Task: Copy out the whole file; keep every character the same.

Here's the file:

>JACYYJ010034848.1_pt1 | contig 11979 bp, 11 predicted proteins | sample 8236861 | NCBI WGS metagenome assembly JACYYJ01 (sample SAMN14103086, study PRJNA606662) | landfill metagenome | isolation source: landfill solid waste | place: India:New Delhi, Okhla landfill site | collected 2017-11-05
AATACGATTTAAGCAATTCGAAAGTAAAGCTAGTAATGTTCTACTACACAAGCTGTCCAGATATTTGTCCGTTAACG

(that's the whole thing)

>JACYYJ010034848.1_pt1 | contig 11979 bp, 11 predicted proteins | sample 8236861 | NCBI WGS metagenome assembly JACYYJ01 (sample SAMN14103086, study PRJNA606662) | landfill metagenome | isolation source: landfill solid waste | place: India:New Delhi, Okhla landfill site | collected 2017-11-05
AATACGATTTAAGCAATTCGAAAGTAAAGCTAGTAATGTTCTACTACACAAGCTGTCCAGATATTTGTCCGTTAACG